Andrew Ingredients has a new concentrated liquid sourdough, used at 1-7% depending on the intensity of flavour required. It also offers a natural sourdough in blocked form that can be added directly to dough, giving bread products a distinctive combination of buckwheat and rye.  

“Rye breads have been popular in mainland Europe for a long time, so we have always had access to rye concentrates from our main suppliers,” says Haughey. “However, we have only seen an increase in sales of such products recently, due to consumer demand in UK and Ireland.”

Tapping the health market

Ingredients firms are launching improvers and functional ingredients that can help bakers meet consumer demand for bread with added health benefits, or to tap current food trends.

Puratos marketing director Francesca Bandelli says the firm is exploring how to tap the high-protein and low-gluten consumer trends. Although a challenge for the traditional bread market from a technical ingredients perspective, the firm says it is continuing to “investigate, develop and test new ingredients”.

For businesses looking to increase the protein content of a product, using concentrates with seeds is an obvious choice, according to Mike Carr, sales director at Edme. “Concentrates can play an important role for bakers creating a range of artisan loaves,” he explains. “Our concentrates provide extra fibre, enhance taste and texture – and add visual value to baked goods. They allow bakers to offer an astonishing array of quality breads and baked goods, with protein or other nutritional claims.”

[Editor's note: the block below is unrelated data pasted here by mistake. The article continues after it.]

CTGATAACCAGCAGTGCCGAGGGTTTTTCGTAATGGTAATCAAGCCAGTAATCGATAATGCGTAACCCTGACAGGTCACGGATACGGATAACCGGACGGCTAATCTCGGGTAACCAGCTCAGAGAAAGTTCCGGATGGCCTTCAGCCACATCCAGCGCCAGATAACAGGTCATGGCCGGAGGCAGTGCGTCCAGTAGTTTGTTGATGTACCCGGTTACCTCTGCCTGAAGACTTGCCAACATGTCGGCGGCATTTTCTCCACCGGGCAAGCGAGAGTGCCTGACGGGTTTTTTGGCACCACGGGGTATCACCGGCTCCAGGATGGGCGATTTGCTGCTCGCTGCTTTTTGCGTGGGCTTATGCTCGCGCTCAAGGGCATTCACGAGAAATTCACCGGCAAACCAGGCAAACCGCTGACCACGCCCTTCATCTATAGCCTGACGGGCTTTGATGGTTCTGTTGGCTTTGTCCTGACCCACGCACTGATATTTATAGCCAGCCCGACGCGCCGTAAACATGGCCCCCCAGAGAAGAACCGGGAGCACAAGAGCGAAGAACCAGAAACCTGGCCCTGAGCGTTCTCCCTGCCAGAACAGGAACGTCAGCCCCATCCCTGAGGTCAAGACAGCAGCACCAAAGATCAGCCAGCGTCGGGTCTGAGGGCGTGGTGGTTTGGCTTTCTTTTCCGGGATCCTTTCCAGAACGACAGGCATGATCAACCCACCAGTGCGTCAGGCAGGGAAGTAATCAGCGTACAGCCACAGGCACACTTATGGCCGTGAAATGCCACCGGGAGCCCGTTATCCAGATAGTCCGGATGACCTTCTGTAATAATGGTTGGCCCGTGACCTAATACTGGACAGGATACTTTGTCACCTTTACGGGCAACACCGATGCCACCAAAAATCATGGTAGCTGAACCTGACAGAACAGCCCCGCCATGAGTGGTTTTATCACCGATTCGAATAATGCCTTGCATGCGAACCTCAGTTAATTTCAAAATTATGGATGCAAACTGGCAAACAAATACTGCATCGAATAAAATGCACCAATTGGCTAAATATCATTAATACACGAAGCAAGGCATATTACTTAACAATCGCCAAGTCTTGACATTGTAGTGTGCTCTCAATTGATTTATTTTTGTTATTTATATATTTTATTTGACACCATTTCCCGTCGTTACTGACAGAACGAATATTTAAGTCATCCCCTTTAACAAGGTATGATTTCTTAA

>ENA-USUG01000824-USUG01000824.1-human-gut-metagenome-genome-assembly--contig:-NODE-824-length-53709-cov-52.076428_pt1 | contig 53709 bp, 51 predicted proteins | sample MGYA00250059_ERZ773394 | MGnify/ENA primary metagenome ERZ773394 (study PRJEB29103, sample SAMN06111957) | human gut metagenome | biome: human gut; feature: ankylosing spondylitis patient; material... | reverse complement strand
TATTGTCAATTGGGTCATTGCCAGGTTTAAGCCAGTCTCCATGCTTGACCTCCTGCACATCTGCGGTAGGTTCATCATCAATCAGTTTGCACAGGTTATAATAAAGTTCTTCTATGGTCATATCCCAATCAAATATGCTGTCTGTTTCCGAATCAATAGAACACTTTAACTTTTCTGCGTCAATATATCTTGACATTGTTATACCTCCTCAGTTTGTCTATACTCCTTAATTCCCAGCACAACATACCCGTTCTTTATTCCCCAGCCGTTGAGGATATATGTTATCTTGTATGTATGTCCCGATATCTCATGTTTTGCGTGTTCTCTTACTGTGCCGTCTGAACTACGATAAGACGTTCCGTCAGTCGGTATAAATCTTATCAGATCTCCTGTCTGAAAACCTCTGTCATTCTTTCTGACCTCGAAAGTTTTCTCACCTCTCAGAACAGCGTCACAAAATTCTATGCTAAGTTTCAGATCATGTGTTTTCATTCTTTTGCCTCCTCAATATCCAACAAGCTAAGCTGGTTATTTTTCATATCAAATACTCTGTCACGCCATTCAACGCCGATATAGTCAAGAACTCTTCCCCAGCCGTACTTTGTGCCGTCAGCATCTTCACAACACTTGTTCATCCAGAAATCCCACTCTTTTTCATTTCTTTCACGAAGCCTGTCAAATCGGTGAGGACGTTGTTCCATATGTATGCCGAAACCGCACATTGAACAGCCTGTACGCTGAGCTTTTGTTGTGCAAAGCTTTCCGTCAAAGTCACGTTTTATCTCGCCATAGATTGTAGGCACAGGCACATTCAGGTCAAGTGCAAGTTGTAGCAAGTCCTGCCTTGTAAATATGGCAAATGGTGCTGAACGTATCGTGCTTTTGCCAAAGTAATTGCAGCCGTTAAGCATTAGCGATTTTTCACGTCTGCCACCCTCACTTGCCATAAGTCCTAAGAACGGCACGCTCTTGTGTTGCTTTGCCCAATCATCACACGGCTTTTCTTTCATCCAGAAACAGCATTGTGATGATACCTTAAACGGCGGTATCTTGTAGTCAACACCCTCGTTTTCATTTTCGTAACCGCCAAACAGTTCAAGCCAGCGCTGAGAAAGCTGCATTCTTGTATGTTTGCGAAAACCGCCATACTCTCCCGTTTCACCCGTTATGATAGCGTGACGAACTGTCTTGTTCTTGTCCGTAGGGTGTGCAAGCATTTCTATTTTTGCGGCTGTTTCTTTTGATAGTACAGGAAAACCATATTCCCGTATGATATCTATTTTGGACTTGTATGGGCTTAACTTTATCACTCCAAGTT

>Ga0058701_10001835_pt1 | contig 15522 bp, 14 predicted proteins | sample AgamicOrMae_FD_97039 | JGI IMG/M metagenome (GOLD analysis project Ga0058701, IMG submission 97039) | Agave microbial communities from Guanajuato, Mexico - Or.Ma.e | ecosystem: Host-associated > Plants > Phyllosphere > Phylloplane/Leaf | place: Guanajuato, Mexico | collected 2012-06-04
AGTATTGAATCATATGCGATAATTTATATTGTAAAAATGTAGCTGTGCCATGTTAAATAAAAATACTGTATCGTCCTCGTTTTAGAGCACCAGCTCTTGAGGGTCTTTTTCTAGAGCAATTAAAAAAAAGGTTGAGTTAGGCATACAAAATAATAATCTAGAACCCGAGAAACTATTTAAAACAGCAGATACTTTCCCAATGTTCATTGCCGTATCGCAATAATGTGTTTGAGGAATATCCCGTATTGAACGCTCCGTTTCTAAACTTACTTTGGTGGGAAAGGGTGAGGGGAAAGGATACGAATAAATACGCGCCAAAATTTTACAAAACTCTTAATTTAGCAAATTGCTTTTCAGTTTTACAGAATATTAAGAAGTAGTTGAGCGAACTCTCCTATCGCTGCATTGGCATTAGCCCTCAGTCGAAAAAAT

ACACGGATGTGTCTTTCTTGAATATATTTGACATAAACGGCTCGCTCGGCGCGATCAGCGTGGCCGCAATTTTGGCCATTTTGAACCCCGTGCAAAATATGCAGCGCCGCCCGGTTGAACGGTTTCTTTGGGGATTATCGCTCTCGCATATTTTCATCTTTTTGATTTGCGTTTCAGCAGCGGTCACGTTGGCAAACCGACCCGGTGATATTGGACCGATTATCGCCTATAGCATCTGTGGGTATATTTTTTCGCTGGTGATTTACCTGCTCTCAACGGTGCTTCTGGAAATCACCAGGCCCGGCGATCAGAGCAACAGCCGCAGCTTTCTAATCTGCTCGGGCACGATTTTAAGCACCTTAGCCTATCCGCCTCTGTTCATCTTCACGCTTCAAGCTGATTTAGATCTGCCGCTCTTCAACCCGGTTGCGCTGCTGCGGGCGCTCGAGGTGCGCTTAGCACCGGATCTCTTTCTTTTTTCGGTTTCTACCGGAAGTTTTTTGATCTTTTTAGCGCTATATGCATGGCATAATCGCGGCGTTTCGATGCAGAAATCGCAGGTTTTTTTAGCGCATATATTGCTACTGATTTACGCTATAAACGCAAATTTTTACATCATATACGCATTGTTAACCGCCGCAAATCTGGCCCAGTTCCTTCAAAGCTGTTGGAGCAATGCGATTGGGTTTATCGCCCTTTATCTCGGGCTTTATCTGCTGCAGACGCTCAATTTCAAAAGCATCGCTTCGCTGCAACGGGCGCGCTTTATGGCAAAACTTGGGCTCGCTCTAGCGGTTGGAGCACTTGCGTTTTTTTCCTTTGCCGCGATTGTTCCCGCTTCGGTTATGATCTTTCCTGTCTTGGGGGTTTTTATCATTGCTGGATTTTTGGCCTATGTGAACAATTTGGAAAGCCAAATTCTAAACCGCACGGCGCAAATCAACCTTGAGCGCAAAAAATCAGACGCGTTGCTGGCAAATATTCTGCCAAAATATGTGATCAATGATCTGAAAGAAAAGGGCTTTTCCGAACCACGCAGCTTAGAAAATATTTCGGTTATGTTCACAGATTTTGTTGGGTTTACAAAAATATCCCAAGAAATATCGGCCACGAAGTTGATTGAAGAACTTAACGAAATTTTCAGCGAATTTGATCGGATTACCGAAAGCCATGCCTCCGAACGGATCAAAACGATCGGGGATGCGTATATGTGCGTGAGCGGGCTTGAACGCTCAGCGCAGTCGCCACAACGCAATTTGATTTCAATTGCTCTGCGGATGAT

Buying, sorting and storing individual lines of seeds, flours, flakes and kibbles – and applying them consistently – can be time-consuming, he says. “Using concentrates simplifies procurement, documentation and stockholding. They provide enormous scope for artisan bakers who use them in their own recipes at their own levels of inclusion.  It’s easy to adjust usage according to the benefits you want to deliver.”

Lupin bread has been flagged up as a potential health trend for 2018, made not from the English country garden flowers, but from lupini beans, a yellow legume eaten pickled as a snack in the Mediterranean. Flour made from the legume can lower blood pressure and suppress appetite, research has shown.

The vegan trend also shows no sign of slowing down, including in bakery.

“There is an emerging demand for vegan bread products, as a result of the perceived health benefits of veganism,” says Finbar Haughey, technical sales manager at Andrew Ingredients. “Many of our suppliers have redeveloped the few improvers and concentrates that may not previously have been vegan. We expect demand for such products to grow in the future.

“We have noticed increased demand for products with added health benefits,” he adds. “Our suppliers have reacted to this by producing products that boast valid health claims. For example, we stock a grain bread 50% concentrate enriched with magnesium, calcium and vitamin E. This has become a very popular product with bakeries of all sizes benefiting from the growing focus on healthy foods.”